AARP Pride Information and Resources for Gay, Lesbian, Bisexual and Transgender People, Families and Allies - AARP
Wednesday, August 26, 2009
Sen. Ted Kennedy (D-Ma.) has died at the age of 77 after an 18-month battle with brain cancer. The last of the Kennedy brothers served over 46 years in the U.S. Senate and became the patriarch of America's most enduring political family after the assassinations of brothers John and Bobby in the 1960's. Eldest Kennedy brother Joe died while serving in World War II.
Ted Kennedy's life was plagued by controversy. His exploits as a womanizing playboy were well documented by the press throughout the 60's and 70's. In July, 1969 a car driven by Kennedy after a party, went off the road and into the water off Chappaquiddick, Ma., killing passenger Mary Jo Kopekne, a young woman who worked on the presidential campaign of older brother Bobby Kennedy.
The younger Kennedy was only charged with leaving the scene of an accident. What became known as the Chappaquiddick Incident would dog the senator throughout his career and was seen as the primary cause for his loss in his 1972 run for president.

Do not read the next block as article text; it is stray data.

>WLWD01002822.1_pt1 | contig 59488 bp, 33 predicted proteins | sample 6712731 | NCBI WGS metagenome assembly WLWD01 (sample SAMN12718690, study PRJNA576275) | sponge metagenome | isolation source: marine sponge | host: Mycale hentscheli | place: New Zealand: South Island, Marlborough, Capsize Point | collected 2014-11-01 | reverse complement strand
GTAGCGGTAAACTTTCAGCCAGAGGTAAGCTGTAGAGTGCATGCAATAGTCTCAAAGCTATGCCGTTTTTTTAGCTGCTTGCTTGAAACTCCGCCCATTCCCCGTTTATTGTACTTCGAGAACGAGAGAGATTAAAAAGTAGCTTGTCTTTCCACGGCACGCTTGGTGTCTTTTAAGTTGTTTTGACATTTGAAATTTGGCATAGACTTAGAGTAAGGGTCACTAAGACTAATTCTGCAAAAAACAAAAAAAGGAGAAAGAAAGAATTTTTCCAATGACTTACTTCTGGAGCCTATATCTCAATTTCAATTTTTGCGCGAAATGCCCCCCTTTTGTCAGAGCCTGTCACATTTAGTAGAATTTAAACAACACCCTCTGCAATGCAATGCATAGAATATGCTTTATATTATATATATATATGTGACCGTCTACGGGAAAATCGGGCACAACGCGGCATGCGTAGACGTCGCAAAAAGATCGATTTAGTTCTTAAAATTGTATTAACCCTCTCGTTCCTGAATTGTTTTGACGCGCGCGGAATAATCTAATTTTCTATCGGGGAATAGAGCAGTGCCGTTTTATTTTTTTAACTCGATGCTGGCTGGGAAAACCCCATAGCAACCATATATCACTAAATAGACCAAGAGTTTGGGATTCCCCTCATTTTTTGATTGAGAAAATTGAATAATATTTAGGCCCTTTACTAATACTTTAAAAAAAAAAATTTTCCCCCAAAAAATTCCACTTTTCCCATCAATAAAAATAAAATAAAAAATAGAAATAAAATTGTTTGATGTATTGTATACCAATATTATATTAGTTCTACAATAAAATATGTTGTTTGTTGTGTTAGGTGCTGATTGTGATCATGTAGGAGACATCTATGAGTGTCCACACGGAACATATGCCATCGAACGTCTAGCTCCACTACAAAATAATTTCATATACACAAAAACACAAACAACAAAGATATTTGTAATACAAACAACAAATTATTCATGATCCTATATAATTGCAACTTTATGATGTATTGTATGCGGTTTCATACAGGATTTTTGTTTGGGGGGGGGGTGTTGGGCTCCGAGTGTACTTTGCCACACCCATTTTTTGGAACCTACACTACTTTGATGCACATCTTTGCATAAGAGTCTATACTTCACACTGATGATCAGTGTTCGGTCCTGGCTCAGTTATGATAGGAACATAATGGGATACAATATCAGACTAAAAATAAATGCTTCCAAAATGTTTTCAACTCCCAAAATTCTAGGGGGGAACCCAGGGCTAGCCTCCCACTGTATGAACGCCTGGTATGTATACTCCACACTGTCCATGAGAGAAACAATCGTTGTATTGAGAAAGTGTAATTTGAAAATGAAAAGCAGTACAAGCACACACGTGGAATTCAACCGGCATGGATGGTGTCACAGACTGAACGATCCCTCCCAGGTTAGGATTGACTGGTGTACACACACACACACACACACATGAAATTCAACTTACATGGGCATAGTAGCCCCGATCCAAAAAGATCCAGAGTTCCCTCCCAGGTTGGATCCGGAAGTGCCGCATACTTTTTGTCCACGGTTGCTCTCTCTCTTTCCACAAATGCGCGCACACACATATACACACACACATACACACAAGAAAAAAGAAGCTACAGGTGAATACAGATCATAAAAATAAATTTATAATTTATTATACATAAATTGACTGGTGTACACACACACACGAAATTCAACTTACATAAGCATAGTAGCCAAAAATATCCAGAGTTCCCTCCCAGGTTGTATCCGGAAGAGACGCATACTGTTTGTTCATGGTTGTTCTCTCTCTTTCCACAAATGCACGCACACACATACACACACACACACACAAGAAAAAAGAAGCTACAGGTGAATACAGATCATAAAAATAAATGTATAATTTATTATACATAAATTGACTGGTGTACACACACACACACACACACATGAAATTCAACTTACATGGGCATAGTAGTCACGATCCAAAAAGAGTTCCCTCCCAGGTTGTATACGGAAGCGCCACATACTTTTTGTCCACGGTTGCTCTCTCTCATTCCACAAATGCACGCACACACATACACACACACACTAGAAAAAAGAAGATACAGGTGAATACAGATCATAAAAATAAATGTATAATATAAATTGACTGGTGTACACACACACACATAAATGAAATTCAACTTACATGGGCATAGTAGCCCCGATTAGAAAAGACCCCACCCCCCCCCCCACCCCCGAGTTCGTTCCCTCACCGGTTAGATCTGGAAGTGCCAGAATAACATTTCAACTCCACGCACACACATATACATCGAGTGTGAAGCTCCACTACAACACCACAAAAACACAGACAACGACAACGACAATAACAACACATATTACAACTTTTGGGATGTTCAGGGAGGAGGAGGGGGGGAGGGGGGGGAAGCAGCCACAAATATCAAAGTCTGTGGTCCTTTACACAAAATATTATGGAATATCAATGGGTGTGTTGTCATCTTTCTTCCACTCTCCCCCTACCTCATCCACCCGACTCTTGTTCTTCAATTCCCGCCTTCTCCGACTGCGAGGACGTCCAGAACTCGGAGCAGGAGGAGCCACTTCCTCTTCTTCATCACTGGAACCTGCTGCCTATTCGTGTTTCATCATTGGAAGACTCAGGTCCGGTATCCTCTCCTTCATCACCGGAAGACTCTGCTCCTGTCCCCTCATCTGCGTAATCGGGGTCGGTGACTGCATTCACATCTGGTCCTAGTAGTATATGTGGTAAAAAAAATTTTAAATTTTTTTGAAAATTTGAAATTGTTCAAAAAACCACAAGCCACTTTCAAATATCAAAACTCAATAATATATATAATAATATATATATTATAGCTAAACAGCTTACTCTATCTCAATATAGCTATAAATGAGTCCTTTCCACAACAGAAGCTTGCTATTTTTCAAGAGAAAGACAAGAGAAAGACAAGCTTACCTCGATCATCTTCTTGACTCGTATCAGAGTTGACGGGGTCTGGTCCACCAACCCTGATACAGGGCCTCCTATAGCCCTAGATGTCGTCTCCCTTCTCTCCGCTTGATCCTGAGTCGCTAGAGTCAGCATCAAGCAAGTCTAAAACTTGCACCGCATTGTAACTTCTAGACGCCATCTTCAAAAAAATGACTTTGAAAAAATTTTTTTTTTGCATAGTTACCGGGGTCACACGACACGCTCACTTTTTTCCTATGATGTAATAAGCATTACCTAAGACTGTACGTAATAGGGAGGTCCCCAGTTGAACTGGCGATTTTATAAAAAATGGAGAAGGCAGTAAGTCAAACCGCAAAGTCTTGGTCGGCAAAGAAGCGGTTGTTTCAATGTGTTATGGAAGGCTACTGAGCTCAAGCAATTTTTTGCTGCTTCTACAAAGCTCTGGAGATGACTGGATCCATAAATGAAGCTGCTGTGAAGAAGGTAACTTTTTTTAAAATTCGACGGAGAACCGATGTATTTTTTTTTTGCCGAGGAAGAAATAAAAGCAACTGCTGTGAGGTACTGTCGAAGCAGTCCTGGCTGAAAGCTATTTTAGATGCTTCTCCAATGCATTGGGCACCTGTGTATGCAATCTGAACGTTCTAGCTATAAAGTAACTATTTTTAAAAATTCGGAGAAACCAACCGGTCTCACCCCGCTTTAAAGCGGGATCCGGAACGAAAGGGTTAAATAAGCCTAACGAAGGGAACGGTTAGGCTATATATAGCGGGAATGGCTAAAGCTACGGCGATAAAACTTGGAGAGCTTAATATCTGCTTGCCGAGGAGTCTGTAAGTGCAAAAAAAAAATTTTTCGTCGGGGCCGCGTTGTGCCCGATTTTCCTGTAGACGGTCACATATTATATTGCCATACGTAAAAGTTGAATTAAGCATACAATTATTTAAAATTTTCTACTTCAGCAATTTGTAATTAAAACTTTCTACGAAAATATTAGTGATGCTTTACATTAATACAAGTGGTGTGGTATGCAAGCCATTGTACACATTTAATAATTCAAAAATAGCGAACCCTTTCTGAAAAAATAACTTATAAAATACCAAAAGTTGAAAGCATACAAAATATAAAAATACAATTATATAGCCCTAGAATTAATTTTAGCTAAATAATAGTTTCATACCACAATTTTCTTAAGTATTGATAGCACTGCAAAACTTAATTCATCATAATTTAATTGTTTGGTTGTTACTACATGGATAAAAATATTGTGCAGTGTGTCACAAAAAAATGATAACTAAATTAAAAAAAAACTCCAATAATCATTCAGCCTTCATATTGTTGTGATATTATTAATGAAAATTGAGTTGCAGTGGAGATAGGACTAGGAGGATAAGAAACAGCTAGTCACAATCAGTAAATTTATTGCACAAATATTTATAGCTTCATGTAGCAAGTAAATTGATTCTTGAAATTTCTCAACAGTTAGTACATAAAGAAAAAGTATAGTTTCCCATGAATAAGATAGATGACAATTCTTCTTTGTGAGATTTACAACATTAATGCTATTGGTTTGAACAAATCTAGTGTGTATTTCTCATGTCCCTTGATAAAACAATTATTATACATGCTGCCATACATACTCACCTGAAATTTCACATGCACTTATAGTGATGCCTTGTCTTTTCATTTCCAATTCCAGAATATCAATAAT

Ted Kennedy was truly a fierce advocate for LGBT rights. He tried for many years to pass a gay-friendly Employment Non-Discrimination Act (ENDA). This year he saw his dream fulfilled when the senate passed a version of ENDA that not only included anti-discrimination protections for gays, lesbians and bisexuals, but also transgendered Americans.
Most recently, Ted Kennedy lead the charge for health care reform, fighting to ensure that all Americans had access to affordable, quality medical care.
Growing up in a large Irish-Catholic family, we always identified with the Kennedy Clan. My dad's family is from Massachusetts, so the Kennedys' signature New England accent, which sounded odd to most Americans, sounded warm and familiar to us. In the sitting room of my grandmother's modest Sudbury, Ma. home were three photographs on the wall, hung vertically. From top to bottom, they were Jesus, John F. Kennedy and the pope.
He was a political lightning rod who was able to reach across party lines to get the job done. Love him of hate him, there will never be another Ted Kennedy.